Central Bank Digital Currencies (CBDCs) are expanding. For the first time ever, a cross-border settlement for precious metals was done using the digital yuan, the virtual version of the Chinese yuan. This shows that the most powerful countries in the world are planning to launch their central bank digital currencies in the near future.
Digital Yuan Marks First Cross-Border Precious Metals Settlement
China is leading the way when it comes to central bank digital currencies. The Chinese government registered the first cross-border precious metal settlement using the e-CNY (the digital yuan). The transaction involved sending 100 million yuan (worth close to $14 million) for gold using the Shanghai Financial Exchange International Board.
The Asian country has been working in order to create and release its own central bank digital currency. This development shows that China is moving forward in terms of implementation. Thanks to this pilot transaction, the country will have the possibility to strengthen Shanghai’s position in the international trade scene.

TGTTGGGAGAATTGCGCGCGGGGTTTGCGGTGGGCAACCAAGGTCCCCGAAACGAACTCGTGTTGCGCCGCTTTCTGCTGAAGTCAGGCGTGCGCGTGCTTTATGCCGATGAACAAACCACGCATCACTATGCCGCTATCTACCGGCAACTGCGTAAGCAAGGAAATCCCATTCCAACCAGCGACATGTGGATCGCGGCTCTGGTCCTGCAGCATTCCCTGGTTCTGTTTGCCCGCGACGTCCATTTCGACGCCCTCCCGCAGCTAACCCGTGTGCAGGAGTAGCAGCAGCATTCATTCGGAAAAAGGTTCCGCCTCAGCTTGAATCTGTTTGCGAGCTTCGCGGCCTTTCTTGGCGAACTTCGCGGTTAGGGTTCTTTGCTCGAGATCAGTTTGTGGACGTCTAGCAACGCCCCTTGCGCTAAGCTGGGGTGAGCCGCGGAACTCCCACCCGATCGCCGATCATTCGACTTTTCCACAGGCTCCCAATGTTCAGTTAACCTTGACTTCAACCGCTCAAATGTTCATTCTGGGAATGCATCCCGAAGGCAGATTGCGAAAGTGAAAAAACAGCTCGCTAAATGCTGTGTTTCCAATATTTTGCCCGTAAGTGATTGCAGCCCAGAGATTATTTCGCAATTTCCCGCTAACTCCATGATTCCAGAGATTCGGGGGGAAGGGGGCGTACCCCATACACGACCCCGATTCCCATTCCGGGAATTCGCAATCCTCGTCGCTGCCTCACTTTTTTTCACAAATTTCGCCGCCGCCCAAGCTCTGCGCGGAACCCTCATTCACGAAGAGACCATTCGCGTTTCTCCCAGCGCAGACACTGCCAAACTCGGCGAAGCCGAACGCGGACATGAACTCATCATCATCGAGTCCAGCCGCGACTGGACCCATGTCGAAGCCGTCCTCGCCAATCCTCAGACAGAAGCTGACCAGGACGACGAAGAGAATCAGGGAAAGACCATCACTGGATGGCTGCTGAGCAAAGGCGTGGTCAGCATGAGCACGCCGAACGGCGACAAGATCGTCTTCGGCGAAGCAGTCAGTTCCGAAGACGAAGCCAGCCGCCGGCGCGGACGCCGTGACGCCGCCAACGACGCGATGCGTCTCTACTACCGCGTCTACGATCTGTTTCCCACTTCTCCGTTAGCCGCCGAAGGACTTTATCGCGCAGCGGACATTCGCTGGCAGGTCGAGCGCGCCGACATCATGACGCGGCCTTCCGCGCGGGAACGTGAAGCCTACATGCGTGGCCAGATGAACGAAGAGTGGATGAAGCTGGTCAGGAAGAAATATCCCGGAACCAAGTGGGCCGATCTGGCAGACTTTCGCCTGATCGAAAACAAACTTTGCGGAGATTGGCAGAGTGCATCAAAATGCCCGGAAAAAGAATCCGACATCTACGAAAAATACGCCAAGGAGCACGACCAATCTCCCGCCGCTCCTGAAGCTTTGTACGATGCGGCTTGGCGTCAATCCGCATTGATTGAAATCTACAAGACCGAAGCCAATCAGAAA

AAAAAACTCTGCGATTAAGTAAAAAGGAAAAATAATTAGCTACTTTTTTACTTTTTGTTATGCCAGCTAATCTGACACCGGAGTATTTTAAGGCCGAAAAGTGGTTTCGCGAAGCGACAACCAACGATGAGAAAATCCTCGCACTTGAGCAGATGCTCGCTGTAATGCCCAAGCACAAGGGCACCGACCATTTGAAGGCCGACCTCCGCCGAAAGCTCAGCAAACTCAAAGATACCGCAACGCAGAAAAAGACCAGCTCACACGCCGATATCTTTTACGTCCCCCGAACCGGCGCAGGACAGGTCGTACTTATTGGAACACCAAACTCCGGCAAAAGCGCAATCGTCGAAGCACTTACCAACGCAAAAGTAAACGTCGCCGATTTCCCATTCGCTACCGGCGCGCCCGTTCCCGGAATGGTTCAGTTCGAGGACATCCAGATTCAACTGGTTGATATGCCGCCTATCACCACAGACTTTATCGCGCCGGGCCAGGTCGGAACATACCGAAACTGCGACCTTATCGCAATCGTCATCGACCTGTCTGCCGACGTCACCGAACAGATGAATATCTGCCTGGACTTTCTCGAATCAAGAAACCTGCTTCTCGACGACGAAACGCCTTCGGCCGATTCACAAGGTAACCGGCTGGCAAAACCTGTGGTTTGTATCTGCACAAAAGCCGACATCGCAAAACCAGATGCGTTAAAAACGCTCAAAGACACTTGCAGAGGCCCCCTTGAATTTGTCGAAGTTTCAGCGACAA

There are several companies involved in the implementation of a Digital Yuan. One of those companies is Standard Chartered. Thanks to this and other collaborations with foreign institutions, it is possible for China to go ahead with new digital implementations of its currency.
CBDCs have been a hot topic in recent years. Multiple countries and central banks are working on a digital version of their fiat currencies. For example, a few months ago, the European Central Bank (ECB) announced that the Governing Council was ready to start the digital euro preparation phase after a two-year investigation period.
The report released by the ECB reads as follows:
“The preparation phase will lay foundations for a potential digital euro, with work to include finalising rulebook and selecting providers to develop platform and infrastructure.”
Therefore, China is not alone in the creation of a digital currency. It is just a matter of time before we see the first ones operating in real-world environments.